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Old 04-13-2005, 07:41 PM   #9 (permalink)
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Hmm, most people before me summed up most everything, but I'll go over everything just incase there's anything in there you've missed.

Output is the first thing you'll see when looking for a PSU (ex. 350 watt), which is basically the juice the PSU provides. Different components account for different power consumption. For example, a 45 watt CPU will use 45 watts of output power, therefore if you have a 350 watt PSU it uses 45 watts of output power and your PSU only has 305 watts left dedicated to other components. You should always have more output than what your devices need.

Also, there is a difference between peak output and output. Some companies will label a 350 watt PSU based on its peak output, meaning it won't always have that kind of power, that's just its max. You want a PSU that provides a steady supply of its output. For example, a 400 watt PSU should be able to give out a steady 400 watts 24/7 and should have a higher peak output.

Also, as mentioned, you'll want strong rails. As a general rule, you don't want your rails to fluctuate much at, the less they move the better. For example, you don't want your 12v rail jumping around from 11.5v to 12.5v, that's not good for your components and can lead to power surges.

Generally, the voltage should remain within 5 percent of where it should be, you don't want your 12v rail all the down all 10v or way up at 14v, that's dangerously underpowering or overpowering your equipment and can also lead to some problems.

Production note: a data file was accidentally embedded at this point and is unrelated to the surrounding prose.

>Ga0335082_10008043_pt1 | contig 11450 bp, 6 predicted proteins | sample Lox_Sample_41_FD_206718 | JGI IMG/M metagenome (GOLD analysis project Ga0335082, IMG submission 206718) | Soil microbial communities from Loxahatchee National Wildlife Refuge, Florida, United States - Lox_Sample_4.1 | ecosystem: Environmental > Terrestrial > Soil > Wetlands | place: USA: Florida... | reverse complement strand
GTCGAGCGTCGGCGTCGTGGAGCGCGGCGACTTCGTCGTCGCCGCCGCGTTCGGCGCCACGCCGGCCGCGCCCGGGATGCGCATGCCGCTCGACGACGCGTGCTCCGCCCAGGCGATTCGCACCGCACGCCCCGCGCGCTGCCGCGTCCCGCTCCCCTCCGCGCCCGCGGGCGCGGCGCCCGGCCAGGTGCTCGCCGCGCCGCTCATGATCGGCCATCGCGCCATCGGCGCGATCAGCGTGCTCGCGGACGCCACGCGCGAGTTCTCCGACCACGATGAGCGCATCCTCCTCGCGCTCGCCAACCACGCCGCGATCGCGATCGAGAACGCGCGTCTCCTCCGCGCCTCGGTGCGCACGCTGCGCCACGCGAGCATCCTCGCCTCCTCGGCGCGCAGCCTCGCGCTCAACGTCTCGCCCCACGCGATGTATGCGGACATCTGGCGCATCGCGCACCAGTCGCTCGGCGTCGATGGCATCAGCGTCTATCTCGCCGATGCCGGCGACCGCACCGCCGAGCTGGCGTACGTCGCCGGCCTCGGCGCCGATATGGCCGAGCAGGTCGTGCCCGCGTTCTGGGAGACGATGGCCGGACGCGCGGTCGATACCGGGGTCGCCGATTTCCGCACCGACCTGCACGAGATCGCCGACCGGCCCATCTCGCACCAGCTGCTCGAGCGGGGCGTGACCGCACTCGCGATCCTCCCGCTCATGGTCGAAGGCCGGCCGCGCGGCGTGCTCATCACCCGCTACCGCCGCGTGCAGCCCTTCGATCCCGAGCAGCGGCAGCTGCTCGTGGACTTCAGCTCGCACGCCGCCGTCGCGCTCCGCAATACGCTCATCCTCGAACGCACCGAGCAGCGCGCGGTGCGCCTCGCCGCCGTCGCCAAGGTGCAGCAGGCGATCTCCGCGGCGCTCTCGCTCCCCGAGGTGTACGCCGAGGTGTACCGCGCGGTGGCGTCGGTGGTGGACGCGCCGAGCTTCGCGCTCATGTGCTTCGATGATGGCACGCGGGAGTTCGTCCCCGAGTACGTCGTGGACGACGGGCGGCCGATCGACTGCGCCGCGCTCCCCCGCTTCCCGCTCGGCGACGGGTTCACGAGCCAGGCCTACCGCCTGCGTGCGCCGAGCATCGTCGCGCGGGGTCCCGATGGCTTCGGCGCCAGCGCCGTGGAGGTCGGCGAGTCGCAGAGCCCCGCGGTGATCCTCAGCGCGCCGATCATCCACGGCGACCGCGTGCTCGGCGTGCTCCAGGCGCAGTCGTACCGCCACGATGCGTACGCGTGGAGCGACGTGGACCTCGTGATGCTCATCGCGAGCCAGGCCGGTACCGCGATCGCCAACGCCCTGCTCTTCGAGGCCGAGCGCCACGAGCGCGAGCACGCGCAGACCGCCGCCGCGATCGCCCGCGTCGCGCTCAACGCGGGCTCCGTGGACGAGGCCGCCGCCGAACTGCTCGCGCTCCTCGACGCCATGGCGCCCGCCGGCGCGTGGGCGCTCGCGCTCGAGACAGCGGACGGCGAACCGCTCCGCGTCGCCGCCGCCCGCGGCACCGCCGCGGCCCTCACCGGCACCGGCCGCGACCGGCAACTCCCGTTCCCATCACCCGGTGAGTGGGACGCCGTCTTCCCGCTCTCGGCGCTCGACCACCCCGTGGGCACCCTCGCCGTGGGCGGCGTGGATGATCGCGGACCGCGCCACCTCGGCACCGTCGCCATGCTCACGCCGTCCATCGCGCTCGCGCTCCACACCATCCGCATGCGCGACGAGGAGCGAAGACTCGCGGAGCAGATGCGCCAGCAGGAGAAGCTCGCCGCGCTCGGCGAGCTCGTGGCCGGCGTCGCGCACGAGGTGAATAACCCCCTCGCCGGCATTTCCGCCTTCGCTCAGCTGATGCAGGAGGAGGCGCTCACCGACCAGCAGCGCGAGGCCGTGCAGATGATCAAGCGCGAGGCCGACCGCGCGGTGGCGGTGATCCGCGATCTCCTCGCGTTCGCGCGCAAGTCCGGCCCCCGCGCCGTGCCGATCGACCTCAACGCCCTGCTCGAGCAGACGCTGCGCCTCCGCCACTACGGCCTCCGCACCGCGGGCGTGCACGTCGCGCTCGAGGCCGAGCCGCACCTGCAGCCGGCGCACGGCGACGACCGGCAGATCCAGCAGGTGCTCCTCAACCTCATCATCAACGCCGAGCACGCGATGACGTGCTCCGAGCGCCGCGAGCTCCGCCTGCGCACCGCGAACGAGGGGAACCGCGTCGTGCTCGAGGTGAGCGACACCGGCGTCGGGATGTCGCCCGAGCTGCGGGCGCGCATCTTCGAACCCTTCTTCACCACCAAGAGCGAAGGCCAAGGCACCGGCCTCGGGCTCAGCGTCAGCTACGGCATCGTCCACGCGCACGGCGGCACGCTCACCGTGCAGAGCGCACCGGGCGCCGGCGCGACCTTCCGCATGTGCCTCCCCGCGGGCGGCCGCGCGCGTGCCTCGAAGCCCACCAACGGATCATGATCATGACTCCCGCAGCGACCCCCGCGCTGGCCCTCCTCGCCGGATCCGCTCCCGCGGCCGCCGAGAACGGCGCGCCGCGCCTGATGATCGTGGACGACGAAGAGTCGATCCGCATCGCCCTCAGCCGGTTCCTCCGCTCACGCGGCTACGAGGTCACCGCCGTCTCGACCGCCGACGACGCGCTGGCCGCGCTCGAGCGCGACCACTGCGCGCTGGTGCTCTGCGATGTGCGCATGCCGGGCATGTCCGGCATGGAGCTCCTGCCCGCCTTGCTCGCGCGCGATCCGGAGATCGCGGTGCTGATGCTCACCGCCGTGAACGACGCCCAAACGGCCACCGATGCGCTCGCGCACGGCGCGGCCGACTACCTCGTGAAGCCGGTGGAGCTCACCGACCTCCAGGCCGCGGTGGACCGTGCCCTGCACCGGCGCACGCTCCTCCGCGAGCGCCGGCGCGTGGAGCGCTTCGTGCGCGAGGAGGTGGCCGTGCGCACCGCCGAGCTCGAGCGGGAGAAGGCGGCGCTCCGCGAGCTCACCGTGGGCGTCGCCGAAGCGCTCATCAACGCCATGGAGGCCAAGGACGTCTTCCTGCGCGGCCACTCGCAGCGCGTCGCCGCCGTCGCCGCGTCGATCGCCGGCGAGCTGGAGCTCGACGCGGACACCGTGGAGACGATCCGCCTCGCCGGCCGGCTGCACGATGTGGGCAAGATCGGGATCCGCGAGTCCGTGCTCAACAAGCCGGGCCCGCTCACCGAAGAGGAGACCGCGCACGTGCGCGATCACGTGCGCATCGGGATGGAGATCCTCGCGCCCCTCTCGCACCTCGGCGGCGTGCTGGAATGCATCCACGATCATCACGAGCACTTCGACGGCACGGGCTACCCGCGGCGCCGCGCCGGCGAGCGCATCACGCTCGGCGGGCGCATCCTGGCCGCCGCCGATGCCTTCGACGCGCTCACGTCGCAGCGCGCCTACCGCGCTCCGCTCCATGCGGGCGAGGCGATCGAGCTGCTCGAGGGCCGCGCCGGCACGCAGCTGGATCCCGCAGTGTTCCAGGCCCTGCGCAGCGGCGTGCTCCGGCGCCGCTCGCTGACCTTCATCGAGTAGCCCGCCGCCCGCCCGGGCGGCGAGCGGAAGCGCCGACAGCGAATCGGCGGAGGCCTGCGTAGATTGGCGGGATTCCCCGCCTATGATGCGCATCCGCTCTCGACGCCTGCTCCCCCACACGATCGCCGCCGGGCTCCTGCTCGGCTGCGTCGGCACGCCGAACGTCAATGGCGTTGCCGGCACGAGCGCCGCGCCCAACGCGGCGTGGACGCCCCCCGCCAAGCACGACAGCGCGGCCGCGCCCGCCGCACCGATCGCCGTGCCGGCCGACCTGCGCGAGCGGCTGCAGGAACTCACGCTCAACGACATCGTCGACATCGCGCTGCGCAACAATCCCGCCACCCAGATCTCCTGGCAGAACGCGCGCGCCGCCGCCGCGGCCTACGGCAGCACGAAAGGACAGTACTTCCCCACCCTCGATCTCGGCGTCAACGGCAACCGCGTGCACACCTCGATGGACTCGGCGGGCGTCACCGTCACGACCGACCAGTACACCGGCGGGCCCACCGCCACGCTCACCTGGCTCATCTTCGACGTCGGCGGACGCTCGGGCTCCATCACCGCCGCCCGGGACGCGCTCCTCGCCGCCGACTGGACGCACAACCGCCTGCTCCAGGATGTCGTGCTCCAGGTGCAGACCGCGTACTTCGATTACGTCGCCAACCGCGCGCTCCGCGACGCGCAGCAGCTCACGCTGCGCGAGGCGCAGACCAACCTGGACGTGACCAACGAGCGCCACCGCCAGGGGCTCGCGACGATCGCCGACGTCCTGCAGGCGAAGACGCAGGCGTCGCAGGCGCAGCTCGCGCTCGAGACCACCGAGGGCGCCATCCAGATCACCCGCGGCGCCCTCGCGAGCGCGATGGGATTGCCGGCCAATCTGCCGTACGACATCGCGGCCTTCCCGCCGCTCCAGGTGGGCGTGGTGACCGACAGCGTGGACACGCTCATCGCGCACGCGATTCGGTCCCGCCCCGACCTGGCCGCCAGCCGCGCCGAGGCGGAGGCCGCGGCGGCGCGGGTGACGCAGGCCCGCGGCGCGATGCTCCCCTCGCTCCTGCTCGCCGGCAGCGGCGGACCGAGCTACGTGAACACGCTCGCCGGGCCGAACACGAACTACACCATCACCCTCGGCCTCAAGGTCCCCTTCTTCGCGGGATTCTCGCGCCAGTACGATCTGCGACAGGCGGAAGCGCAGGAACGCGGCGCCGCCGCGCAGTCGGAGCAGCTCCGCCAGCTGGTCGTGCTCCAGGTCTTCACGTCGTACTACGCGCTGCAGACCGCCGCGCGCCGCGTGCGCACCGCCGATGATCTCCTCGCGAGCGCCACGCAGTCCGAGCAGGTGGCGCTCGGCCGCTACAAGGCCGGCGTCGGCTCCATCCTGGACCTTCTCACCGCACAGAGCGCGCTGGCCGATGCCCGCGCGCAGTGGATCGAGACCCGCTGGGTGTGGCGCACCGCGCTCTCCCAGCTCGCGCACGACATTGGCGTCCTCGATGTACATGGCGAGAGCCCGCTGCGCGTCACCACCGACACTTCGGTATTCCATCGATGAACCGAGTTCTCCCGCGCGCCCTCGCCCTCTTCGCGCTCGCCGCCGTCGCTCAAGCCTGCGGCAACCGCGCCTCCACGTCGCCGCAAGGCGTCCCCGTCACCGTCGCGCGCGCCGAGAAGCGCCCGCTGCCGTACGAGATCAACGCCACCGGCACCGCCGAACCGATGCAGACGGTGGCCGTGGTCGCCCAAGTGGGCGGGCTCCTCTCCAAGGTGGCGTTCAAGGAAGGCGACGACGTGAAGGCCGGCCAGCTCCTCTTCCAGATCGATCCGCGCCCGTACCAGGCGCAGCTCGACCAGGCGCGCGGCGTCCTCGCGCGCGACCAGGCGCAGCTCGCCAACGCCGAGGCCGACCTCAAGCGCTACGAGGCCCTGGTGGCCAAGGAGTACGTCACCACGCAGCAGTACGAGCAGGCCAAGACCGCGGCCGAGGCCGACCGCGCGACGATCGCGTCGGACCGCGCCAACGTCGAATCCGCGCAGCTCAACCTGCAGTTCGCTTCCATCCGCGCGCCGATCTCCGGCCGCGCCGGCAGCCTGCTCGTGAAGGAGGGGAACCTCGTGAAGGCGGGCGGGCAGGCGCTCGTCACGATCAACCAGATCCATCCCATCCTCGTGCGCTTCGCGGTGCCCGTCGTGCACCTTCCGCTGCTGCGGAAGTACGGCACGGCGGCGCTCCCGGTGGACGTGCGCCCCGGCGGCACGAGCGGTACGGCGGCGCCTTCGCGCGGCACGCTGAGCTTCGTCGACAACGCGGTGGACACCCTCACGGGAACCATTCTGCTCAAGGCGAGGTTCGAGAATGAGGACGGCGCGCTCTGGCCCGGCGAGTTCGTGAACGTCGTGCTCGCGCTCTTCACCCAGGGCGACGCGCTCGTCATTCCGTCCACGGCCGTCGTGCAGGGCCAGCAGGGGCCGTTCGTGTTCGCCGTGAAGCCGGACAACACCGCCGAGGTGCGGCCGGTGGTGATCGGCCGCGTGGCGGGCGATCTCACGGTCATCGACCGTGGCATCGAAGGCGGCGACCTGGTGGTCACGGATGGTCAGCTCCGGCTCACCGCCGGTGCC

Also, as mentioned, you want good strong current on your rails, which is measured in amps. Basically, the higher the better, and you'll want a minimum of 18amps on your 12v rail (as you may have guessed your 12v rail is the most important one). The more amps, the more powerful your rail becomes and the more juice it can deliver to components faster. I would recommend at least 22amps today for anyone seriously investing in their machine however.

That about sums up the important parts, as for recommendations I like OCZ PSUs as they have strong rails and good output and you can actually adjust the rail voltage to suit your needs. The modstream PSUs also alert you of dangerous overpowered and underpowered rails.

Antec and most Thermaltake PSUs are also of fair quality.
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Old 04-13-2005, 07:53 PM   #10 (permalink)
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Gaara, on that note, the ModStream 450 W power supply provides a steady stream of 450 W power right? The spec said that has a maximum peak load Wattage of 550 W - but the name of the PSU is ModStream 450 W.

So, 450 W = regular power it can delivery always
550 W = transient power it can deliver sometimes. correct?

Too bad these companies don't stick to the same convention. At least OCZ provides both numbers unlike some others. I hate reading ratings..